On arrival here, I said to myself, “Where is the famous castle featured in the ‘Robin Hood’ films and stories?”
Sadly the castle doesn’t now exist, except for the gatehouse and a few excavated stone remains.
It was demolished in the 17th century.
When William the Conqueror passed through here on his way north to quell a general uprising, politely called, (The Harrying of the North), genocide of the people of the north of England. It is claimed over 100,000 died including the destruction of livestock and the land poisoned with salt. The Conqueror ordered William Peveril, a veteran of the Battle of Hastings, to build a motte and bailey fort on the high ground commanding the main route north, above the River Trent.
Circa 1170 King Henry II ordered the rebuilding of the castle in stone, thus making it an important fortress in the Midlands. It was also known as a place for leisure, being close to the royal hunting grounds of Tideswell, Barnsdale and Sherwood Forest.
In 1194, while King Richard was away on the third Crusade leaving his brother Prince John to rule temporarily in his place, the royal castle was captured by John’s supporters. On Richard’s return, in order to repossess it from John, he employed siege engines similar to the ones used on crusade in the Holy Land. It was during this period when Richard and other barons were away on Crusade that stories of divided loyalties and of Robin Hood arose, be they true or false.
In 1204 William Baiard, an engineer, was employed to carry out unspecified works on the castle.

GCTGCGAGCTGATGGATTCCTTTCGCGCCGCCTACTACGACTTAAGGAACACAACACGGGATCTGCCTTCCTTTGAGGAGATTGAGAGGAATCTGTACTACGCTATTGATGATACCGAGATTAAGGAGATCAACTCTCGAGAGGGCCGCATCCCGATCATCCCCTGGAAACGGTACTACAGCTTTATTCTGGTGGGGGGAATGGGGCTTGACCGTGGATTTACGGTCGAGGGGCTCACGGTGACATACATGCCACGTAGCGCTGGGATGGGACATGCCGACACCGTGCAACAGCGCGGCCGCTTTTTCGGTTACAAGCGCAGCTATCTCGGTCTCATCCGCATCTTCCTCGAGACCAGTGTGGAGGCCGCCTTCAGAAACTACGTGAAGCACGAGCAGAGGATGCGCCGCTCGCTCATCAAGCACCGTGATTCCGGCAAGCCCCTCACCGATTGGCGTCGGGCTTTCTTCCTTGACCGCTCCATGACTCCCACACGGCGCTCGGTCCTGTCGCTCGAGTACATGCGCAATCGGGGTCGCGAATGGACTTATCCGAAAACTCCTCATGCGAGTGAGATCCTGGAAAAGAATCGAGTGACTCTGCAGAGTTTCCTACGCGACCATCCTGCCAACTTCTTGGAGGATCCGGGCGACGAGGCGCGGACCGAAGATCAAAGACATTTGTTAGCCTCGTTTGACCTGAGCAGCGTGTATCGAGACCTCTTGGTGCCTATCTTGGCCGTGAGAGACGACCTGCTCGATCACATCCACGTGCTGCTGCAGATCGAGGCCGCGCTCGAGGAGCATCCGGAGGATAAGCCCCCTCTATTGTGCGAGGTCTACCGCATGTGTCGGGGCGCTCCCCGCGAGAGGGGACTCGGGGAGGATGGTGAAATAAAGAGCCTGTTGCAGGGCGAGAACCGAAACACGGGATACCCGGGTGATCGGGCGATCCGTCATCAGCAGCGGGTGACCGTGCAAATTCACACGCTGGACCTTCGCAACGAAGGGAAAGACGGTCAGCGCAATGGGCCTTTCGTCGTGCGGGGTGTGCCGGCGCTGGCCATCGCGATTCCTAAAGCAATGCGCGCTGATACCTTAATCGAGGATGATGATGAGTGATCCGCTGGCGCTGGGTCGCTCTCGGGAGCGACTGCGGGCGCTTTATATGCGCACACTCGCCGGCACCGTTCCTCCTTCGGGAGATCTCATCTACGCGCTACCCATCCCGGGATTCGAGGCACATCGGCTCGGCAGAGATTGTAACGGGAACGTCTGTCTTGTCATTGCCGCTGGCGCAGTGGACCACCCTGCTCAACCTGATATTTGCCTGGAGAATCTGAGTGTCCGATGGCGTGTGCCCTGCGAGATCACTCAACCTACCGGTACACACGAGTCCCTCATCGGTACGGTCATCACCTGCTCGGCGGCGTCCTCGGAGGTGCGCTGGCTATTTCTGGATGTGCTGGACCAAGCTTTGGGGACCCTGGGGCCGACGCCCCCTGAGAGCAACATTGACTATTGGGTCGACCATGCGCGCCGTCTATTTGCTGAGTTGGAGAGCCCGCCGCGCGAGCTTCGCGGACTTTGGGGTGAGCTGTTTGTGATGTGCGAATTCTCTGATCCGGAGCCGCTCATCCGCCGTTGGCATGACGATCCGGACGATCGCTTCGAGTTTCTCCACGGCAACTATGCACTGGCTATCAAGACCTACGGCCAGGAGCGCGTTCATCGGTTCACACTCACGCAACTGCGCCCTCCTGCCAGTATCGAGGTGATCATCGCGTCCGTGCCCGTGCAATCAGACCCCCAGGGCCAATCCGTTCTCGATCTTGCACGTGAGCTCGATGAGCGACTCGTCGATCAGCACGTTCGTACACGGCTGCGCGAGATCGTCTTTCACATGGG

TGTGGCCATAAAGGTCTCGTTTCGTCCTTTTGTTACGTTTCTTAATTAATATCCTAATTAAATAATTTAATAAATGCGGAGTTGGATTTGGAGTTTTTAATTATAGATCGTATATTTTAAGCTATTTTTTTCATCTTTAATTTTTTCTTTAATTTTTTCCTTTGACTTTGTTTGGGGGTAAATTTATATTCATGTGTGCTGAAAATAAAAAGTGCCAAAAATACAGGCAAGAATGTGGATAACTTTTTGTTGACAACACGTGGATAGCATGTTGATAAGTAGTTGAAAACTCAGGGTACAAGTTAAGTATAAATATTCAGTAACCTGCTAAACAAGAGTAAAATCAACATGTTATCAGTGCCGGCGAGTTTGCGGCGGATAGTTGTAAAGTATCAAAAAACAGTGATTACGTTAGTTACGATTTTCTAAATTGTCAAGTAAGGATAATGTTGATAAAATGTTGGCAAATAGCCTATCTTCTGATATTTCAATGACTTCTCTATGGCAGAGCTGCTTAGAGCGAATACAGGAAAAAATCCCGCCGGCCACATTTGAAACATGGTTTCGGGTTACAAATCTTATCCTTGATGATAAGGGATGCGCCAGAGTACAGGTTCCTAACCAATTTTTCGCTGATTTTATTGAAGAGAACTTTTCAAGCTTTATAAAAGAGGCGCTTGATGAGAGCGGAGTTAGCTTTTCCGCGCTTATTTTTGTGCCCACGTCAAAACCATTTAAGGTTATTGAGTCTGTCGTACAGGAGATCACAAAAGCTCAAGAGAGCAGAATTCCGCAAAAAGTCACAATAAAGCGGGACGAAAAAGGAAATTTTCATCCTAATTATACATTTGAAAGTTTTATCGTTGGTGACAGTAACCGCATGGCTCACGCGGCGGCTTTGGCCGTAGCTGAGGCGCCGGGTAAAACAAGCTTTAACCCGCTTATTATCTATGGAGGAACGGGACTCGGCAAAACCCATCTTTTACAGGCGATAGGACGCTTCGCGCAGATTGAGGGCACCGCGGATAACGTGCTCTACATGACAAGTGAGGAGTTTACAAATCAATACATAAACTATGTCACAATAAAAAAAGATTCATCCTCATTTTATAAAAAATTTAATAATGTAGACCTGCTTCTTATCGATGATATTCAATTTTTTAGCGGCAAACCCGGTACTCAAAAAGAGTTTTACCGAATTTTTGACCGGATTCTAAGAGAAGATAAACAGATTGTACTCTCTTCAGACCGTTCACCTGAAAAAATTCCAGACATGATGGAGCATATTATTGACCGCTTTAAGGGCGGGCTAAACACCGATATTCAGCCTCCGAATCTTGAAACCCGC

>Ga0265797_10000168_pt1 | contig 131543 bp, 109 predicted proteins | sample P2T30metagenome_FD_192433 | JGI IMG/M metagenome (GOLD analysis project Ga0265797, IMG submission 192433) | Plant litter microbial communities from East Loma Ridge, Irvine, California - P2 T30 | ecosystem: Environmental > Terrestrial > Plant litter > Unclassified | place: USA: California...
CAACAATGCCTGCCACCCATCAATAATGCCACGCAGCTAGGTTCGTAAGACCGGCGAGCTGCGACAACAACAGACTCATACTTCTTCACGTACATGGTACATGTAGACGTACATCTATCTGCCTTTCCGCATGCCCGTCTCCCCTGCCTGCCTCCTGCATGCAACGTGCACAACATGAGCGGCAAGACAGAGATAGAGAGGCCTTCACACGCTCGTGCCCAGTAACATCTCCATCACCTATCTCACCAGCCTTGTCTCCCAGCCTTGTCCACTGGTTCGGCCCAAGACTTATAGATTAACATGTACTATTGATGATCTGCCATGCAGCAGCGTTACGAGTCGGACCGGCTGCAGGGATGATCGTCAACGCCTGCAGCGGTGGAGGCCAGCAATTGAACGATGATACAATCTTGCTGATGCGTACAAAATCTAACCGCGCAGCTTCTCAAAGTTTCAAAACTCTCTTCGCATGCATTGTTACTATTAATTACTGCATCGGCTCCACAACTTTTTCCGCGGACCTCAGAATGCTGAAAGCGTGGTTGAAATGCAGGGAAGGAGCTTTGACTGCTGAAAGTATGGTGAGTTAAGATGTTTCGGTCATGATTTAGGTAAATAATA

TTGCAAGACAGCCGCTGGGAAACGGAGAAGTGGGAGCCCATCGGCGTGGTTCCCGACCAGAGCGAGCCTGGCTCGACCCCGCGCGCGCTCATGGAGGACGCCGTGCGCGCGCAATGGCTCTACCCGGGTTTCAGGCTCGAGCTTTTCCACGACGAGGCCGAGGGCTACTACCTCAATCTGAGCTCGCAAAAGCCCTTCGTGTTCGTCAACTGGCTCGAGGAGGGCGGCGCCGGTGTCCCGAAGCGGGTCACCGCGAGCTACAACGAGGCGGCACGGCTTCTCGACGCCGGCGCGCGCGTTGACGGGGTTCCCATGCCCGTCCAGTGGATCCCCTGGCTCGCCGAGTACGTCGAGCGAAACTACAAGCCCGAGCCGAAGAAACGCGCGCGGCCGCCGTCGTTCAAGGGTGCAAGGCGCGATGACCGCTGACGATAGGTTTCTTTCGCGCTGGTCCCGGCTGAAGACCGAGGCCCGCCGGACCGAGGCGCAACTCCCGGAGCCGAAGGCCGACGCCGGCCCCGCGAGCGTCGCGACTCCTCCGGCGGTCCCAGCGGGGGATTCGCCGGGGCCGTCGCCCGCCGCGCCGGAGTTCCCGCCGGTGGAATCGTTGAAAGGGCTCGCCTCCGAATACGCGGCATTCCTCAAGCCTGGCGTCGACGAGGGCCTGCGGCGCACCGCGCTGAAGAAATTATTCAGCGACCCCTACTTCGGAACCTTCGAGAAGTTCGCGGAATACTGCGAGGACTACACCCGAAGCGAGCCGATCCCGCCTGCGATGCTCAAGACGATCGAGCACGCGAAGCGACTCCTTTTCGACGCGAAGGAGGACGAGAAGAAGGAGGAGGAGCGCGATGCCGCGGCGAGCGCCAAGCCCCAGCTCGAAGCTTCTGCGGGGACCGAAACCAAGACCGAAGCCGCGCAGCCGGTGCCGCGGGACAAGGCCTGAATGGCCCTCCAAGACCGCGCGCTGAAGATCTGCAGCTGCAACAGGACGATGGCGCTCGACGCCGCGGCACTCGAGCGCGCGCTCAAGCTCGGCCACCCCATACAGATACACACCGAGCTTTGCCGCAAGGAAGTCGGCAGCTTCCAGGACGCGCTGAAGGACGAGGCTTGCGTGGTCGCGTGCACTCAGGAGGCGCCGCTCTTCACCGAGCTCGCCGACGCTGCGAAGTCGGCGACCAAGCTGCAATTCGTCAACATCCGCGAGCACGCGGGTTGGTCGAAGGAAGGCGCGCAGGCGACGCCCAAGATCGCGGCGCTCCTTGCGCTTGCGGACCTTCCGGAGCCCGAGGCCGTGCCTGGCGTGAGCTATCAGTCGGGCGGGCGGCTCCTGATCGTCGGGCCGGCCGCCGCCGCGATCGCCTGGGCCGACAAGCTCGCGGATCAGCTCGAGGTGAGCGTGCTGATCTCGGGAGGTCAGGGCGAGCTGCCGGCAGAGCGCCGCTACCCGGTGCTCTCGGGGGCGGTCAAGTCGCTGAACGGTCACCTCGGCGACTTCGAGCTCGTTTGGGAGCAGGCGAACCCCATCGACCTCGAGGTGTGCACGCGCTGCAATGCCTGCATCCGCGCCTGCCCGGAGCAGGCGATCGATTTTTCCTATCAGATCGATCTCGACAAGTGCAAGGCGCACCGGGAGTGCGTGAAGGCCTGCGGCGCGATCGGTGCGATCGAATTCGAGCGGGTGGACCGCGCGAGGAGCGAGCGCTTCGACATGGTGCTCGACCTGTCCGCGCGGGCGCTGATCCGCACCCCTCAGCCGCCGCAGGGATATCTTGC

During King Henry III’s reign considerable sums of money were spent on the castle’s apartments and defences and sometimes Parliaments were held here. But it was as a young eighteen-year-old, Henry, helped by supporters, captured the castle by entering via a secret passage way known today as Mortimer’s Hole and staged a coup d’état against his mother, Isabella of France, and her lover Roger Mortimer.They were acting as regents during Henry’s minority following the murder of his father Edward II. Mortimer was later hanged and Henry’s mother forced into retirement at Castle Rising.
It was from here in 1485 that King Richard III rode out to the Battle of Bosworth and to his death.
King Charles I raised his royal standard outside the castle walls in 1642, to mark the beginning of the Civil War. After his execution in 1649 the castle was demolished.
It is owned by the Nottingham City Council and is open to the public
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